Note that the moves in this video of Tom and Debra are not necessarily covered in the beginner classes.
New classes start May 11. Tuition for the eight-week session is $125.
A live band performs every week — next week expect the Jeff Carmella Band to blast some rhythm and blues.
Both singles and couples are welcome, says Tom.
“We’ve had over 147 couples get engaged after meeting at one of our lessons or dances. Even if you’ve already got a significant other, nothing says ‘I love you’ better than committing to a relationship on the dance floor. You can always divorce your wife, but not your dance partner!”
Virginia’s governor wants to revive the effort to put toll lanes on Interstate 395.
Gov. Robert F. McDonnell said his administration has been working to breathe life into the plan to add High Occupancy Toll lanes to the highway after it was delayed last year, following a lawsuit from Arlington County officials, according to the Washington Examiner.
The suit, which last week won a federal judge’s approval to move forward, claims that during the waning days of the Bush administration state transportation officials were improperly granted a “categorical exclusion” allowing the toll lanes to be built without conducting required environmental impact studies.
County officials say the lanes will benefit mostly white residents from Stafford and Spotsylvania counties to the detriment of Arlington residents — including a high concentration of minorities — who live along the I-395 corridor.
In addition to resulting in more pollution from auto emissions, the county argues the lanes could bring more traffic to Arlington’s neighborhood streets.
Last year, then County Board Chair Barbara Favola warned traffic would inevitably back-up where the HOT lanes would end, at Eads Street, forcing drivers to exit early.
State transportation officials have long countered that argument, saying the project would bring with it the reconstruction of local intersections and would ease traffic.
Donnellan Proposes Capital Improvement Plan — Outgoing Acting County Manager Barbara Donnellan has proposed a six-year, nearly $1 billion Capital Improvement Projects plan. The plan would fund county projects, including critical maintenance at parks and aging county facilities, but it does not include funding for the new Wakefield High School (below). More from the Arlington County website.
New Wakefield High Moving Forward – The county board approved a use permit for the proposed new Wakefield High School. While the move theoretically clears the way for construction to begin, the county is still trying to figure out how to fund the project. More from the Sun Gazette.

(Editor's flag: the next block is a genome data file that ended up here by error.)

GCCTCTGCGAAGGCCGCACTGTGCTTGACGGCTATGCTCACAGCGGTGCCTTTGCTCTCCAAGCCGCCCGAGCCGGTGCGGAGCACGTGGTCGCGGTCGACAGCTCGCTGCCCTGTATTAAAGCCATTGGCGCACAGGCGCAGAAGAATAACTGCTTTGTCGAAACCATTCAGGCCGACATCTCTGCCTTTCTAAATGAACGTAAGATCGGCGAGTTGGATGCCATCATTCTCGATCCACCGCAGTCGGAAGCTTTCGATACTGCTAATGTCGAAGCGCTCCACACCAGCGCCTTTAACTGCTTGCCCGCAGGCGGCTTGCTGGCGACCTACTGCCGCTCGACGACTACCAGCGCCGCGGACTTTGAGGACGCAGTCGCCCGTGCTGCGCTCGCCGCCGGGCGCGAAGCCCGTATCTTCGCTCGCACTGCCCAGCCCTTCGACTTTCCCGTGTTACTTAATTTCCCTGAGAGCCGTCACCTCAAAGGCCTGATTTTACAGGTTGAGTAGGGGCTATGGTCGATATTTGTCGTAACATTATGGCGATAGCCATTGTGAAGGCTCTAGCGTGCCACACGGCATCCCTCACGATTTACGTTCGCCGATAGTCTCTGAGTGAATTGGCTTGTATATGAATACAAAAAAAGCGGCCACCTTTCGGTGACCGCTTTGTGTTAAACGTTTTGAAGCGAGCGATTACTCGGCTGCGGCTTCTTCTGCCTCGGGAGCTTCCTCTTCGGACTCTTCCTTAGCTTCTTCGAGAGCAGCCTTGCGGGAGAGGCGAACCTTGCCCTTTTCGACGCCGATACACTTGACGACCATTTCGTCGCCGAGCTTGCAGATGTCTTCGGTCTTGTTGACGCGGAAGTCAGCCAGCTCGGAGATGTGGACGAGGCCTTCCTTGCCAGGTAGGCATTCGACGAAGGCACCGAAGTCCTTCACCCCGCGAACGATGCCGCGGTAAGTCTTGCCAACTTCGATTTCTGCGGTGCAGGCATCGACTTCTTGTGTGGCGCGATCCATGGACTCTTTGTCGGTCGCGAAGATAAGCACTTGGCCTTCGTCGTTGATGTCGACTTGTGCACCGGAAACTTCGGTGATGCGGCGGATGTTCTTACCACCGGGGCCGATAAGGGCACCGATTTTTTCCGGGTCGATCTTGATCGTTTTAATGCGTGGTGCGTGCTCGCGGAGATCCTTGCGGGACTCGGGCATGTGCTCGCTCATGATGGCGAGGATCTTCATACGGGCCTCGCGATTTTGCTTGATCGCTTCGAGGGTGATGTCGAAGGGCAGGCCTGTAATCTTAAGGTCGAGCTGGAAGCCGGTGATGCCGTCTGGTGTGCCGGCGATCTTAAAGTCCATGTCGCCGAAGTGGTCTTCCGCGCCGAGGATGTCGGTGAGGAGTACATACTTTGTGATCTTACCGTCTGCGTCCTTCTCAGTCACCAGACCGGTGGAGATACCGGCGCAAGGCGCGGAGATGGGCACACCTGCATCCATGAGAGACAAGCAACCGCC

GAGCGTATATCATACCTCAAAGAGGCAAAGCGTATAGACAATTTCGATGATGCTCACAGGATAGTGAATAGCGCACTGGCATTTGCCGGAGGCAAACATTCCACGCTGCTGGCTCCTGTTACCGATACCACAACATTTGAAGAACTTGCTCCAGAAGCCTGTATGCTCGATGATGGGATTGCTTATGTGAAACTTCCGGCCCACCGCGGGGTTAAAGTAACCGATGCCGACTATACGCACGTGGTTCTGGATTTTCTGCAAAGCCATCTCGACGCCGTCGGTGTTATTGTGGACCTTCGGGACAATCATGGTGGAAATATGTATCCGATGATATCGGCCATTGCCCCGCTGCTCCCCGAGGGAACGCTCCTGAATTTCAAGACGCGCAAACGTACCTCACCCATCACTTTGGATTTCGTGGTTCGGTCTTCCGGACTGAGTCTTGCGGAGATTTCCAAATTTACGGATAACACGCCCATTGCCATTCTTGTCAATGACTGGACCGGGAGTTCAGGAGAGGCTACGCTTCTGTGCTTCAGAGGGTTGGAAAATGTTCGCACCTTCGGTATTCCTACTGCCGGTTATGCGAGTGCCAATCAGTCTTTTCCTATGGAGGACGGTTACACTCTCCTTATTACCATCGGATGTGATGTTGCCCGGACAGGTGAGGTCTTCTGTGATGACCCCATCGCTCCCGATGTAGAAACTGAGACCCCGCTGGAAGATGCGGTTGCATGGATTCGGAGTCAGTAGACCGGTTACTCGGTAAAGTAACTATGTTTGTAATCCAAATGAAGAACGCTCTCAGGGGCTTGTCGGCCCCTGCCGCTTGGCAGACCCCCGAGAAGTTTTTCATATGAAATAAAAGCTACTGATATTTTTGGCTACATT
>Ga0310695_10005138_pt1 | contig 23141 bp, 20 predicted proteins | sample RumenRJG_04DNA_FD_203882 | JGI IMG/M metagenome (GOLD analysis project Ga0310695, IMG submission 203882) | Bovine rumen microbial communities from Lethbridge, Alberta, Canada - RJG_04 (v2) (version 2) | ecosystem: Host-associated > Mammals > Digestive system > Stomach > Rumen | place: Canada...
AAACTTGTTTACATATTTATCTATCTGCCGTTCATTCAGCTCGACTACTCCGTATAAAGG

Leukemia & Lymphoma Fundraiser Tomorrow — Restaurant 3 (2950 Clarendon Boulevard) is hosting a fundraiser for the Leukemia & Lymphoma Society tomorrow from 6:00 to 10:00 p.m. Attendance is free but the purchase of a $10 raffle ticket is suggested.
Arlington’s Emergency Winter Shelter will remain closed tonight despite gusty winds and temperatures dropping into the upper 30s.
Kathy Sibert, executive director of the Arlington Street People’s Assistance Network (A-SPAN), says that illustrates the need for a year-round shelter. A-SPAN has been lobbying the county board for funding for such a shelter.
“Homelessness is not just a winter problem, it’s a problem that exists year-round,” Sibert said.
A-SPAN volunteers will distribute bus tokens to individuals who want to head to shelters in Alexandria, Fairfax County or the District tonight.
Anyone who sees someone experiencing a life-threatening emergency — because of the cold or for any other reason — should call 911, said Kurt Larrick, spokesman for the Arlington County Department of Human Services.
Virginia First Lady Maureen McDonnell was at Glebe Elementary today as school, county and state officials helped to mark the opening of a new “reading garden.”
McDonnell used garden shears to cut a ceremonial ribbon as a crowd of about 50 adults and students applauded.
The reading garden was opened with the help of more than 100 parents, students, teachers and neighbors. It involved 200 planning hours, six dump truck loads of mulch and $22,000 in donations.
Joining McDonnell were state delegate Bob Brink, school board chair Sally Baird, superintendent Dr. Pat Murphy and county board members Barbara Favola and Mary Hughes Hynes.
A missing Yorktown High School grad and athletic standout has been found safely in Fairfax County. Mikey Pinkerton is back home in North Arlington after going missing on April 15, his father confirmed this afternoon.
Mikey’s father said he’s grateful to the friends, family and strangers who helped out during the nearly two week search.
“I would like to thank all the people for their prayers and concerns… and for helping us through a tough time,” Michael Pinkerton said.
There were a number of reported spottings of Mikey around the Washington area during the search, all of which turned out to be false.